Silver and DeflationTuesday September 08, 2015 13:08
How does silver perform during deflation? Which is better during a deflation – silver or gold? The answers will depend on quite a few things as well as what definition of deflation one uses.
If you look at monetary history, then you will find that we have moved from periods where mostly real or tangible assets like gold and silver acted as monetary claims on goods and services in the economy, to today where mostly credit or debt claims (fiat currencies like the US dollar) act as monetary claims on goods and services. Therefore, we have moved from a real asset-based monetary system to a debt-based monetary system.
There can be inflation or deflation in both systems; however, they are much more limited and “natural” in a real asset- based monetary system. Moving from a real asset-based monetary system to our current debt-based monetary system has in itself been massively inflationary.
If we had to revert to the real asset-based system, by settling or liquidating debt-based monetary claims (decreased money supply), then we would have a massive deflation. In fact, that is what is happening when asset prices get overvalued, due to excessive credit, and the system seeks to find equilibrium via a contraction of economic activity.
Historically (pre 1870s) when we had a mostly asset-based monetary system, where both silver and gold were considered monetary claims; the Gold/Silver ratio traded much lower than 20. So, if we had to have deflation today, which forces us back (total system reset) to a real asset-based monetary system (primarily gold and silver), then we would likely return to a Gold/Silver ratio of about 20 or lower. In such a case, silver would obviously outperform gold, since the ratio today is in excess of 70.
Most astute gold investors know that gold performs well under a deflationary environment. Historically, gold mostly outperforms silver at the beginning of a deflationary period, while silver outperforms gold towards the end, and mostly usually (during the whole deflationary period). So, although surprising to most, silver actually performs very well during deflation.
It is important to note that every good has conditions that are unique. This is true even in the case of gold versus silver. Although, they are are so similar in nature (and trade very similar), they have different monetary histories. So, at a certain time they could trade very different, due to where they are in their own particular cycle.
The period of the Great Depression was a good example of this, since at that time silver was almost fully demonetized while gold was not. Generally, this is one reason why one would not necessarily get only falling prices in a deflation, or only rising prices during inflation.
The fact that one does not necessarily get only falling prices during a deflation complicates this kind of analysis. For example, many would consider the 70s to have been a deflationary period, yet the CRB index tripled from 1970 to 1980. To simplify matters, I consider the Dow/Gold ratio chart a very good proxy for deflation or inflation. When the ratio is rising, you have inflation, and similarly, when it is falling you have deflation.
Below, is a long-term Dow/Gold ratio chart (from macrotrends.net):
September 1929 to February 1929
The period from September 1929 to February 1933 was a deflationary period. The stock market was crashing, as well as the prices of most commodities. Gold was fixed at $20; however, there was extreme pressure to increase that price. The London Fix actually rose during this time. Silver fell from 53 cents in 1929, to 28 cents in 1932. It started to rise in 1933, so that it was at 35 cents by February 1933. So, during this time gold outperformed silver.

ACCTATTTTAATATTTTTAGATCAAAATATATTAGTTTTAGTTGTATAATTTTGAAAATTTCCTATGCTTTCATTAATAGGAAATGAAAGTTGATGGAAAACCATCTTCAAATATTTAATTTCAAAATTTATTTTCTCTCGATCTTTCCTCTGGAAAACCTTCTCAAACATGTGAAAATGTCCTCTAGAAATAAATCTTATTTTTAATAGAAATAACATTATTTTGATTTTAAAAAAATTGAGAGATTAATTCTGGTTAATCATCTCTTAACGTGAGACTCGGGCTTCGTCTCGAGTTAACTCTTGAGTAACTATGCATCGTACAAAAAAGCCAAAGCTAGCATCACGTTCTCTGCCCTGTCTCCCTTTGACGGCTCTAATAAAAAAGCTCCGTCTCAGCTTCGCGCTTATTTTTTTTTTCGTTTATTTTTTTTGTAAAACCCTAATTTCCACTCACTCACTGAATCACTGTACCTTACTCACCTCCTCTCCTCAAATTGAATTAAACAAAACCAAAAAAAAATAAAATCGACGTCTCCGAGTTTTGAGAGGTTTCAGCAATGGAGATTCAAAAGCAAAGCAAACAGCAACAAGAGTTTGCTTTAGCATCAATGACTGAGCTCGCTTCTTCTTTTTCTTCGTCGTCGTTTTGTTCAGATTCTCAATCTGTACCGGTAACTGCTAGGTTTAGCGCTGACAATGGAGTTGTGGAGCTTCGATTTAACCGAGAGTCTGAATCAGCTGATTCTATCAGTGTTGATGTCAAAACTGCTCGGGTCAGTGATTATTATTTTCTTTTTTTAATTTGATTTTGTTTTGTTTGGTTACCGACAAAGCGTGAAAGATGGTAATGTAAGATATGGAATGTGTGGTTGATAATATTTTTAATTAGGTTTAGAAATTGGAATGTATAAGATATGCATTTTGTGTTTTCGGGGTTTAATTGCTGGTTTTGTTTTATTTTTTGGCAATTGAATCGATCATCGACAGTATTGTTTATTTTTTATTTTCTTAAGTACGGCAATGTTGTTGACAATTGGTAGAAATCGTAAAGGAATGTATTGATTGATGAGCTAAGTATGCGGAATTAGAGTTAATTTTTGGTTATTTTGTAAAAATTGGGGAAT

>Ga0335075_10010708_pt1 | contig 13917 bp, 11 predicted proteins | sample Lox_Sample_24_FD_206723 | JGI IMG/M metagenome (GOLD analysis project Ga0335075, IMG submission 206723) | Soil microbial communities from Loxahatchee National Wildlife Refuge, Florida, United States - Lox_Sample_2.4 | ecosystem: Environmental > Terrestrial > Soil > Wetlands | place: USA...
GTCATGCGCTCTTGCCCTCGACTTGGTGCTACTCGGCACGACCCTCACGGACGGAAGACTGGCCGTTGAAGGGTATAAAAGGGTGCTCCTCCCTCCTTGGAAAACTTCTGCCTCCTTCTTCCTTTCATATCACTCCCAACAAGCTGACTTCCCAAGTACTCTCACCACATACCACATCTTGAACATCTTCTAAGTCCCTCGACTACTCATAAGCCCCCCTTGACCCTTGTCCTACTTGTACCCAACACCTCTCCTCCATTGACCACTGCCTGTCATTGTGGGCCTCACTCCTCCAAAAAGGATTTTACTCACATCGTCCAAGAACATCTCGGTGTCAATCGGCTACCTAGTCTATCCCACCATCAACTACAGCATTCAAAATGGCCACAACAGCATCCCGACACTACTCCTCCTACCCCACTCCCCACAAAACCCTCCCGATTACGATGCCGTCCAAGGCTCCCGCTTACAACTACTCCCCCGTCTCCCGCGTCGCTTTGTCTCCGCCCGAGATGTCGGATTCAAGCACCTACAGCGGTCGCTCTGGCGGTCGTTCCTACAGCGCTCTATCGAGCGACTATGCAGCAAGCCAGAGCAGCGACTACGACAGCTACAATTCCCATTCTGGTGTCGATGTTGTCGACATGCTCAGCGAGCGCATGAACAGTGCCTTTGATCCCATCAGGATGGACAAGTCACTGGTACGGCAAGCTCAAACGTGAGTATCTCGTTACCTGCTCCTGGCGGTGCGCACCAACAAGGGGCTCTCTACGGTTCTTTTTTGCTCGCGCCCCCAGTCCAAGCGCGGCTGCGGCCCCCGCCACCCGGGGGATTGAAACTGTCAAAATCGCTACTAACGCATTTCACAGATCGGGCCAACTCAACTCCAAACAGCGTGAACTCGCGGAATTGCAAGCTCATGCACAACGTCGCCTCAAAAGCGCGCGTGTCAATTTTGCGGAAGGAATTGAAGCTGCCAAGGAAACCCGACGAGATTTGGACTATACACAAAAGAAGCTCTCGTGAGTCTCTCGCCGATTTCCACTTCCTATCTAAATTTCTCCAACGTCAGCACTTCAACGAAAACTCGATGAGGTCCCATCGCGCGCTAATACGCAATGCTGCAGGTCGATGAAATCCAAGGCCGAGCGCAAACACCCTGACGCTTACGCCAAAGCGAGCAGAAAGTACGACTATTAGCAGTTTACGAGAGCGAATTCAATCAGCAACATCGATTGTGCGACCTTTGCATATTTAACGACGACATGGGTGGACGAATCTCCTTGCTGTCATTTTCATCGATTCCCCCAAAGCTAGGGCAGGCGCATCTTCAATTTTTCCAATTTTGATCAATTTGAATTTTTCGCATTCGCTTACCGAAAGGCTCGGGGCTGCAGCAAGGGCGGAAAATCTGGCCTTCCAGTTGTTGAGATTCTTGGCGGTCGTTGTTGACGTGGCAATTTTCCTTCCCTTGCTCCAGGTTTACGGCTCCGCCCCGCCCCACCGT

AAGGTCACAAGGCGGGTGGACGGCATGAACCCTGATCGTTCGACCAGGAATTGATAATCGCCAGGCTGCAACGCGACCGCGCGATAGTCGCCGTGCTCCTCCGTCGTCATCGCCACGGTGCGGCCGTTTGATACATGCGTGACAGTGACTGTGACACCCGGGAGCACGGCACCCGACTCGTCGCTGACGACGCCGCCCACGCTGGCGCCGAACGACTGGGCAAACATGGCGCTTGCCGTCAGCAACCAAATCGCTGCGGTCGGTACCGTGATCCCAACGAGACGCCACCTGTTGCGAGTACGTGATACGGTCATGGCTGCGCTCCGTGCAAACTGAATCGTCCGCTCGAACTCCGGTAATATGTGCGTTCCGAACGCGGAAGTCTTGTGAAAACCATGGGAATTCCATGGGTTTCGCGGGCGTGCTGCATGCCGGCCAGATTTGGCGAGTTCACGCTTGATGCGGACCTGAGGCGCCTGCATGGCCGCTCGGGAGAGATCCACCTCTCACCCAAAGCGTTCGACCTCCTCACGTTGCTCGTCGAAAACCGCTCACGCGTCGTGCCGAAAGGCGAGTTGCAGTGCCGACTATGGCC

January 1966 to Jan 1980
The stock market peaked in January 1966. The period from 1966 to January 1980 was a deflationary period, although commodity prices actually rose. The Dow did even make a higher high in 1973, but the trend was definitely down during this whole period. Although the overall trend was deflation, there were some inflationary periods in between (like from the end of 1974 to August 1976).
During this whole period, gold went from $35 to $875 (25 times), whereas silver went from $1.30 to $49 (37.7 times). This time it was silver that outperformed gold comprehensively. Unlike the Great Depression, silver actually rose during the first part (Jan 66 to May 68) of this deflation. Gold actually outperformed silver for most of this 14 year period. However, the last 12 months from Jan 1979, silver was brutal and nullified the 13 year lead gold had had.
August 1999 to Now
The period since August 1999 has been deflationary, although the Dow and most commodities have been rising for significant periods during the same time. It is interesting to note that the CRB index is currently retesting its 1999 lows (it is likely to go much lower). The Dow is following a very similar part to the 60s and 70s deflation. It has made higher highs since 1999, but will eventually end up much lower than its 1999 high, when this deflation is over. In fact, I believe that the Dow will go much lower than its 2009 low, before this deflationary period ends.
Now, one might not believe that the Dow/Gold ratio is a good proxy for deflation or inflation, but in a few years when the Dow is at extreme lows one certainly will.
From August 1999 to now, gold has actually outperformed silver (this is very similar to the 60s and 70s deflation). The Gold/Silver ratio was around 50 in August 1999, today it is around 74. This is great news for silver's performance during the rest of this deflation. Silver relative to gold is currently better value than at the beginning of this bull market. Just like in the last year of the 60s and 70s period, silver will brutally outperform gold over the remaining period of this deflation.
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